“The average lifespan of a bitumen road is three to four years and such roads fare badly during monsoon. Concrete roads are advisable in coastal cities like Bhubaneswar, as they last for at least 20-25 years. During waterlogging, the concrete roads rather gain strength,” said urban planer Piyush Rout. Concrete roads are also less vulnerable to water seepage.
For cities like Bhubaneswar, which during the entire monsoon receives 1,100-1,200 mm of rain, bitumen roads have been constructed accordingly. However, poor composition of bitumen and chips makes the roads vulnerable to rain water.
October 16, 2013
YASHODHARA DASGUPTA, ET Bureau
NEW DELHI: A week after the government approved a bailout of the highways sector and set up a committee that will draft its details, developers told Prime Minister Manmohan Singh that the rescue plan shouldn’t end up being similar to what they described as the “flawed exit policy” that has failed to attract takers.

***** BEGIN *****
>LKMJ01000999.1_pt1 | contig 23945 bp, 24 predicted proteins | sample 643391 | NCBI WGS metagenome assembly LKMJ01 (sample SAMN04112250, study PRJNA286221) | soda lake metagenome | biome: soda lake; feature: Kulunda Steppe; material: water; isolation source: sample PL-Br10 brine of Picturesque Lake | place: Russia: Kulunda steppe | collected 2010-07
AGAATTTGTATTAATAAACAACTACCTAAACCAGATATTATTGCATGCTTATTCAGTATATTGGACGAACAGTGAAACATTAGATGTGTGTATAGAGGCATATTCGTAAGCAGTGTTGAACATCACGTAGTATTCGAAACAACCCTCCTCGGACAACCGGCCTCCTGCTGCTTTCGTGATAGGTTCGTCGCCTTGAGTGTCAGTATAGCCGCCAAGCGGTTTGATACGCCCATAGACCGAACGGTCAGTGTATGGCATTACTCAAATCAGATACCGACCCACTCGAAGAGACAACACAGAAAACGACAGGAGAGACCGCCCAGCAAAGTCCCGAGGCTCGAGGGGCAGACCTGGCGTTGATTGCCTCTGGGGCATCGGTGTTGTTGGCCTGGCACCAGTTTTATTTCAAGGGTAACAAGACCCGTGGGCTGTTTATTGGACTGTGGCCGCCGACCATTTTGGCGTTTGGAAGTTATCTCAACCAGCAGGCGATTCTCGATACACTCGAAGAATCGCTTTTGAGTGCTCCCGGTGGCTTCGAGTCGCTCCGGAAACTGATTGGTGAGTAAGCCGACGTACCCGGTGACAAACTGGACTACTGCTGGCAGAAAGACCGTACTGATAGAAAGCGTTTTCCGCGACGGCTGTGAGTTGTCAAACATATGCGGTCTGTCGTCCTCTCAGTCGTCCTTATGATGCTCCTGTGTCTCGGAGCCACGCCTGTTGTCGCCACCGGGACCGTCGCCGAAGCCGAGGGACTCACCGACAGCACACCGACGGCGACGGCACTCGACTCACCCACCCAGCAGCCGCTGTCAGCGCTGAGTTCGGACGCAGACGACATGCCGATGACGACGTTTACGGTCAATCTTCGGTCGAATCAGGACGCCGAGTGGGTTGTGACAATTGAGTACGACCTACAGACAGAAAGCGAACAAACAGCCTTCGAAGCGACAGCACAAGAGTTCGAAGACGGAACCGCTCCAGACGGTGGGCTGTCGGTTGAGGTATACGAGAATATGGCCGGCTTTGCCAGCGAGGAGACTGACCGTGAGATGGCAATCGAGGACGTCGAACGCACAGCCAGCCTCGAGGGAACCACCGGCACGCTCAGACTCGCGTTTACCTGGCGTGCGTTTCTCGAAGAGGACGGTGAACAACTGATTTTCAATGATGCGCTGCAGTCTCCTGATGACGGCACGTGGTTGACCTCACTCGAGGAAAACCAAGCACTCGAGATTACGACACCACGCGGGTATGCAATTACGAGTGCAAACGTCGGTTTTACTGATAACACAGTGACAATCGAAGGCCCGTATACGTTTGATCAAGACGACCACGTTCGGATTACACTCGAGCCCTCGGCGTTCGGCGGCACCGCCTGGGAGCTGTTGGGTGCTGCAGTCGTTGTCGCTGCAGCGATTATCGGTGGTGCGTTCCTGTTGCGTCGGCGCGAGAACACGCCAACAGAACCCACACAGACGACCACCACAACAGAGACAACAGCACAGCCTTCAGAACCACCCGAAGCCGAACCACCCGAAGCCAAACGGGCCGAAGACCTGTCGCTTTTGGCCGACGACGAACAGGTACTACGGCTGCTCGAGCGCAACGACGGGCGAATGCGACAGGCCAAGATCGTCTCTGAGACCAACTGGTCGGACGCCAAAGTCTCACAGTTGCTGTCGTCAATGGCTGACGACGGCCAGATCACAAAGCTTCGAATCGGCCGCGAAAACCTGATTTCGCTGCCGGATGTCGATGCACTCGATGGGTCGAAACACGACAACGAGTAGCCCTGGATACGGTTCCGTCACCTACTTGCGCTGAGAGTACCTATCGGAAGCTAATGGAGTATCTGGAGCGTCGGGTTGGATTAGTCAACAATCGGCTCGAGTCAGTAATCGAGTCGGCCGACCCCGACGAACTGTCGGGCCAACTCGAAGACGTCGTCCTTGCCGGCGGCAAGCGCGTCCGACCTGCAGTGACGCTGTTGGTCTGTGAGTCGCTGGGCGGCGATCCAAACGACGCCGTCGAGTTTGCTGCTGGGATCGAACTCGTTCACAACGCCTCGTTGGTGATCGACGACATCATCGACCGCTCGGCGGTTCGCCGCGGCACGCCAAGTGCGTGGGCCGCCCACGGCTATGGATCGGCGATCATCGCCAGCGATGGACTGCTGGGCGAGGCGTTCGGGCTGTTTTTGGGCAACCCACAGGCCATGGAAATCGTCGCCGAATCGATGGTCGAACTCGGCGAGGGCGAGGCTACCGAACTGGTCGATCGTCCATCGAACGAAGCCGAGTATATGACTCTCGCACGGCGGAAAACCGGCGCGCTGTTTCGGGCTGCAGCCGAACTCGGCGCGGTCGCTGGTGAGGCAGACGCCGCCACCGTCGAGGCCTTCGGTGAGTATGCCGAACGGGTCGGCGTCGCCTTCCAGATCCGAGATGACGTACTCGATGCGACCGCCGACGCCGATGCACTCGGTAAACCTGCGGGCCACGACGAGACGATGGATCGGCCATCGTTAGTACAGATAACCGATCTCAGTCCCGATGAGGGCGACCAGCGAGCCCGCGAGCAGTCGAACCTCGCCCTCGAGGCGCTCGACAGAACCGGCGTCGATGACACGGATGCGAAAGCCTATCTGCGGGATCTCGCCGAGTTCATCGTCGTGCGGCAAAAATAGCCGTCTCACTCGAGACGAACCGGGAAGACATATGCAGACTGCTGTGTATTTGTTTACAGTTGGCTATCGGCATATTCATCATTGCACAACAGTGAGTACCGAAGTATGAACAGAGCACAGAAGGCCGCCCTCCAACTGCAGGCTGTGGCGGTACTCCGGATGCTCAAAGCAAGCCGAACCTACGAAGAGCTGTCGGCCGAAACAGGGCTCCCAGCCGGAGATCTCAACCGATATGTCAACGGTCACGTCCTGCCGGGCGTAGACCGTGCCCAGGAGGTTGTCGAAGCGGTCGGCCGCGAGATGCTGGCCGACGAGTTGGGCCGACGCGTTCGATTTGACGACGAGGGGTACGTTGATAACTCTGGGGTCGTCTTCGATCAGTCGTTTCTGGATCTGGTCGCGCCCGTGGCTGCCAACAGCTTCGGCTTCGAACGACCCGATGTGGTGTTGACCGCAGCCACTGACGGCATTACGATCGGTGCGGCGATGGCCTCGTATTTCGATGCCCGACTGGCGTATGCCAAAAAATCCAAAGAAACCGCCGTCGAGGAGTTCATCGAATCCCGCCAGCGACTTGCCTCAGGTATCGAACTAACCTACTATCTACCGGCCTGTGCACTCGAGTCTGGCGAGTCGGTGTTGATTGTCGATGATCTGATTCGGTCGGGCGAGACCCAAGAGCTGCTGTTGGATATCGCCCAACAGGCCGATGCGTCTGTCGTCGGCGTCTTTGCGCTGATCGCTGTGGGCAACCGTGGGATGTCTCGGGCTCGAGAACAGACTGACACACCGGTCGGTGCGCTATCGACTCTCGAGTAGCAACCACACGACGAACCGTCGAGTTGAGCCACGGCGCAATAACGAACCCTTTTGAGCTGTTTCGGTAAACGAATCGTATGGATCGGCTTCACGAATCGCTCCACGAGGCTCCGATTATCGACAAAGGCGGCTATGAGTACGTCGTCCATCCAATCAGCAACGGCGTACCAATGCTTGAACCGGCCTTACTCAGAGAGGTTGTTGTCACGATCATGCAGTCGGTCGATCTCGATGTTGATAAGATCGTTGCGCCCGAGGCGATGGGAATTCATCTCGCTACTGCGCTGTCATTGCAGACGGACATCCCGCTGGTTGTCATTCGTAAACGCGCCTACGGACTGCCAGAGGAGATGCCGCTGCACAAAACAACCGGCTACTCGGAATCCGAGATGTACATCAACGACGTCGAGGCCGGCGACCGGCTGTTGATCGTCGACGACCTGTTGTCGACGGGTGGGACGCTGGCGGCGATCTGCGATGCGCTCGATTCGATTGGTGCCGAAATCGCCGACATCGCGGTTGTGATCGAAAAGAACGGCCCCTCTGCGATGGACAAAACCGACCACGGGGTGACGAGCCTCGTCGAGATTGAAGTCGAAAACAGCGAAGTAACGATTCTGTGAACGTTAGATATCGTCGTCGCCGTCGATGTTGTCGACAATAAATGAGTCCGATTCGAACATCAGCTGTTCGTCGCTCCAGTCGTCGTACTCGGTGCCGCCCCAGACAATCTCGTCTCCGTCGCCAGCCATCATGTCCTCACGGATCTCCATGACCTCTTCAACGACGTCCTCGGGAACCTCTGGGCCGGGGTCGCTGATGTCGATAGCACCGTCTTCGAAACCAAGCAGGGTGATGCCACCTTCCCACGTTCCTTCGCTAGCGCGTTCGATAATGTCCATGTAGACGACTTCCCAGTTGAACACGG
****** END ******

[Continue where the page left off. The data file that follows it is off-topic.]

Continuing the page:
The committee headed by C Rangarajan, chairman of the Prime Minister’s Economic Advisory Council, is expected to give its recommendations on the premium restructuring in a month. The final decision will be implemented by the highways ministry after it is approved by finance minister P Chidambaram.